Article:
50th Infantry Brigade Combat Team (United States)

From Wikipedia, the free encyclopedia
Jump to: navigation, search
50th Infantry Brigade Combat Team
50InfantryBCTSSI.svg
Shoulder sleeve insignia
Country  United States
Branch  United States Army
Type Infantry
Size Brigade
Nickname(s) Jersey Blues (Special Designation)[1]

The 50th Infantry Brigade Combat Team ("Jersey Blues"[1]) is an infantry brigade combat team of the United States Army National Guard of New Jersey. It is headquartered at the Lawrenceville Armory.

Background[edit]

The 50th Brigade Combat Team is the major unit of the New Jersey Army National Guard. The headquarters is located in Lawrenceville, NJ. The 50th Brigade Combat Team has two light infantry battalions, one field artillery battalion, one cavalry squadron, a special troops battalion, two MP companies, and a support battalion. Its nickname "Jersey Blues" dates back to the 17th century with the earliest units serving in both the French and Indian War (see book titled 'Colonial Tribulations') and Rev. War.

The brigade's lineage can be traced back to several different units starting with the 50th Armored Division. This unit was disbanded On 1 September 1993 and the division was reduced to the 50th Armored Brigade which was subordinate unit to the 42nd Infantry Division.[2] This unit consisted of the 2d Battalion, 102d Armor; the 5th Squadron, 117th Cavalry; the 113th Infantry; the 114th Infantry; the 3d Battalion, 112th Field Artillery; and the 250th Support Battalion. All units of the 50th Brigade were equipped with dated equipment such as M1IP Abrams main battle tanks, M113A1 armored personnel carriers and M109A5 self-propelled guns. The 50th Armored Brigade existed up until 2007–2008 when the brigade was upgraded and converted to a brigade combat team under the Army's new modularity program.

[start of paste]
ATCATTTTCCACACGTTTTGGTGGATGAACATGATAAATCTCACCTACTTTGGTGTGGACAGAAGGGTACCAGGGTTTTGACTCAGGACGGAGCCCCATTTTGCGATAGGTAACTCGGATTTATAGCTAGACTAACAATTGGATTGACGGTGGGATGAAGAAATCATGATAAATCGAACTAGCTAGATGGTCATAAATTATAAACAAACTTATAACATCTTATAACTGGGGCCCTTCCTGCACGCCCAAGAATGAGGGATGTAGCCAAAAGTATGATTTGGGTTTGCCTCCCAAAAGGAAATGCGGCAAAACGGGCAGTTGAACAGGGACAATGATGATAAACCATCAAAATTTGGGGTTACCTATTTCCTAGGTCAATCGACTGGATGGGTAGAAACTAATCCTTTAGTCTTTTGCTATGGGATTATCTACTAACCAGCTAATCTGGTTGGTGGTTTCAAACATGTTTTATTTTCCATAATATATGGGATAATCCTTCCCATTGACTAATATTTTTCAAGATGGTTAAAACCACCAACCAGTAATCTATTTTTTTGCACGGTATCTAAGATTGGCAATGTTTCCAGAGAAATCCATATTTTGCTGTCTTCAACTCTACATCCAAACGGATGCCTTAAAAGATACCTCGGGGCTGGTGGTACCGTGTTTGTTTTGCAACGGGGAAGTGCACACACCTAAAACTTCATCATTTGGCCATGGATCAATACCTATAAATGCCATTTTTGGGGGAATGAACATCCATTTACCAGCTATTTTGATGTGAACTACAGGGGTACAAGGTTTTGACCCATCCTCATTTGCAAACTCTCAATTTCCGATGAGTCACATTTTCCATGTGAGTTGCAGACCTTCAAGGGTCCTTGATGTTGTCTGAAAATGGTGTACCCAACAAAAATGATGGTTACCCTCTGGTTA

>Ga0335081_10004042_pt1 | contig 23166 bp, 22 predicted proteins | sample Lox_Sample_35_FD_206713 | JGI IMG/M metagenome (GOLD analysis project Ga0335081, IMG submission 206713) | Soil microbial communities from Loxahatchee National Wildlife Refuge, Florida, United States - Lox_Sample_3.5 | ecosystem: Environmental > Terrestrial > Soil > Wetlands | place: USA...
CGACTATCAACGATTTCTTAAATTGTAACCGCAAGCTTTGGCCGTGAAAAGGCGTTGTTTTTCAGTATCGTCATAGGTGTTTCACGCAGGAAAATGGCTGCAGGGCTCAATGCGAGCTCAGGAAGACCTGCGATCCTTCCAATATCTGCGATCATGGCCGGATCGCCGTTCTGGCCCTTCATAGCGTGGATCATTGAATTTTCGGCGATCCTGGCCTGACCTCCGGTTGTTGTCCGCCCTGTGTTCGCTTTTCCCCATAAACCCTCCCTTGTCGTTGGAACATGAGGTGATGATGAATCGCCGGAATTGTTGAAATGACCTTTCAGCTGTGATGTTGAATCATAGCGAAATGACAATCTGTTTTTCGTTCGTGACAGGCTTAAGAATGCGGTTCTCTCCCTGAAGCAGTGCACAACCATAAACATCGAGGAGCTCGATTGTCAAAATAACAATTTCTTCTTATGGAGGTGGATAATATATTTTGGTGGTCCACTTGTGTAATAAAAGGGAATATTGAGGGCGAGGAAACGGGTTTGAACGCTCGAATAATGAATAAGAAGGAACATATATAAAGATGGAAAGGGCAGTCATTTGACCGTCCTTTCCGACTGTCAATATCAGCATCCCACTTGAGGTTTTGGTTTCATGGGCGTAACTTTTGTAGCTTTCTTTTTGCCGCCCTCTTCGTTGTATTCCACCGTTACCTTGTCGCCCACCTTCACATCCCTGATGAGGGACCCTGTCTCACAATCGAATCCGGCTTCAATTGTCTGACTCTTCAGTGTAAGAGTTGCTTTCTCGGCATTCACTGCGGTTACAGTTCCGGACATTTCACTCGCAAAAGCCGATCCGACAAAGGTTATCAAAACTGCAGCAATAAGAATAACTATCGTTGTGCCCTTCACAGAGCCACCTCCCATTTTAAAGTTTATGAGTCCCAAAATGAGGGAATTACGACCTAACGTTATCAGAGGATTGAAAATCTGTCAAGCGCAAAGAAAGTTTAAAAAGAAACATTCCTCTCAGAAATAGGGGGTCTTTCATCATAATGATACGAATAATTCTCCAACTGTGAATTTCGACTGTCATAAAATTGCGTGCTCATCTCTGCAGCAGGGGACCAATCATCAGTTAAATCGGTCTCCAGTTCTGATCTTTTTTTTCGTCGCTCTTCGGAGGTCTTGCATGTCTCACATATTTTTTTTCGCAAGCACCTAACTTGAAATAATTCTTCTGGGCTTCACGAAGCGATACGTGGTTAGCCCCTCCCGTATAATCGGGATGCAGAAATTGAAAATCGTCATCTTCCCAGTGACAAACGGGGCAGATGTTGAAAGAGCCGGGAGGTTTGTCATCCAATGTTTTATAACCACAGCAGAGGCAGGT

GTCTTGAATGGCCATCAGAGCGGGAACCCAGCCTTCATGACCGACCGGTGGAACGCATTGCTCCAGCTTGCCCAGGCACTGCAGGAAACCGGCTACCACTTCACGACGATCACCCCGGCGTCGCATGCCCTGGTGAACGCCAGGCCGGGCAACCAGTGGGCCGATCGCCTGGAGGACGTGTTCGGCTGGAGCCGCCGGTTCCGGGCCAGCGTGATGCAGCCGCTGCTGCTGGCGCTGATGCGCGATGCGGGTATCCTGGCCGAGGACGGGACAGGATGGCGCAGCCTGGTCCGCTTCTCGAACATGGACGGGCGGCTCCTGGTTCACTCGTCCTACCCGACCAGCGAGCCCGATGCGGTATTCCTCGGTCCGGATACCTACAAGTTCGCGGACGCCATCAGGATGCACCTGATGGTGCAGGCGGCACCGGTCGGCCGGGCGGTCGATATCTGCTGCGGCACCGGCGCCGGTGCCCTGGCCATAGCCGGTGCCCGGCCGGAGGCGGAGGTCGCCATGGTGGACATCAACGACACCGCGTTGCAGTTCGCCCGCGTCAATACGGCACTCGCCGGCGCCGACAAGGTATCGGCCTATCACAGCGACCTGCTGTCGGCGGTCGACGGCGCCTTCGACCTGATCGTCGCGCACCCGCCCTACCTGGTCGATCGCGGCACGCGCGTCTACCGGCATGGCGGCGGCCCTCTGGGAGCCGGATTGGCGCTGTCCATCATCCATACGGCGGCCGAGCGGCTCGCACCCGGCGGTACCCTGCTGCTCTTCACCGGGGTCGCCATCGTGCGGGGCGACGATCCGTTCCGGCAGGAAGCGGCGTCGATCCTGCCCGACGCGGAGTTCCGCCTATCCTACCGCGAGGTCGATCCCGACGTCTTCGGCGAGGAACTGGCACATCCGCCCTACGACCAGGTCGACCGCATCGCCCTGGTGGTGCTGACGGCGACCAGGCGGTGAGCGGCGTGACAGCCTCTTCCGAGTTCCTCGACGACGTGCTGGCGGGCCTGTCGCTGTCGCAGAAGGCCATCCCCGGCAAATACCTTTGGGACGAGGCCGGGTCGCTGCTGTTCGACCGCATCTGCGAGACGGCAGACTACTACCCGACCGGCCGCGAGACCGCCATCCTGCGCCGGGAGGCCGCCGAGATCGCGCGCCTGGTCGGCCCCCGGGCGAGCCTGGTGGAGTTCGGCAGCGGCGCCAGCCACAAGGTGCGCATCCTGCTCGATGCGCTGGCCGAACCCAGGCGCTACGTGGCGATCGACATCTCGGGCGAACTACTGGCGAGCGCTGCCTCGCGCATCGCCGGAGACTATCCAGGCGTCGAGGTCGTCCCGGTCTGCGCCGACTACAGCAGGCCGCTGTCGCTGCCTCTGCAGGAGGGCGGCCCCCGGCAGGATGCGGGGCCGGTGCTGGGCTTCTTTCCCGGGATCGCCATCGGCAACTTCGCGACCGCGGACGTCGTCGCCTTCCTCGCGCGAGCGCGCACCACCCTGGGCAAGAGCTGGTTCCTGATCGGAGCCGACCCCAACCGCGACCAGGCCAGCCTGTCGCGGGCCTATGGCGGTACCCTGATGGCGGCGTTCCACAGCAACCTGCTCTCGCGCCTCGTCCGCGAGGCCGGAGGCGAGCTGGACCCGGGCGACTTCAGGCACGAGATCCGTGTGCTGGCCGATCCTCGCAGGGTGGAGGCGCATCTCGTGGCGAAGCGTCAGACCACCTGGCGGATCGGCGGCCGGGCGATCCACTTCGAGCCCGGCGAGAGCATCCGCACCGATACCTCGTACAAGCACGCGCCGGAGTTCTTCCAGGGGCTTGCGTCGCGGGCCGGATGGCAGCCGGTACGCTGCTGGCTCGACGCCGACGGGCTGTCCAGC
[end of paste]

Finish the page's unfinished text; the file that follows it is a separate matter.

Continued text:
The 50th Armored Brigade took part in several homeland security missions after 11 September 2001. It also participated in several Global War On Terror missions before converting in 2008. The 1st Battalion, 114th Infantry took part in the Sinai Multi-National Force and Observers (MFO) Security Mission and was deployed for six months in 2004. The 2d Battalion, 102d Armor and the 2d Battalion, 113th Infantry deployed to Guantanamo Bay Cuba and served with the Joint Detention Operations Group as part of JTF-JDOG V. Battery B, 3d Battalion, 112th Field Artillery (augmented by soldiers from the 5th Squadron, 117th Cavalry)deployed to Iraq in support of Operation Iraqi Freedom II as an "In Lieu Of" Military Police Company. Batteries A and C deployed to Germany in 2004 as provisional Military Police companies. In October 2005 elements of the brigade were activated for Operation Hurricane Katrina relief in the city of New Orleans. The 2d Battalion, 102d Armor and the 1st Battalion, 114th Infantry were called to active duty and the combined unit shipped to Louisiana to provide security for FEMA. The brigade arrived at Belle Chase Naval Air Station and from there was forward deployed to the New Orleans Convention Center. From there the elements of the 42nd Infantry Division sent teams to various parts of the city on various missions of security ranging from roving patrol to security escort for the New Orleans Fire Department and various other relief agencies. In 2006, and again in 2007, the brigade sent composite teams from across its component units as embedded trainers and advisors for the Afghan National Army.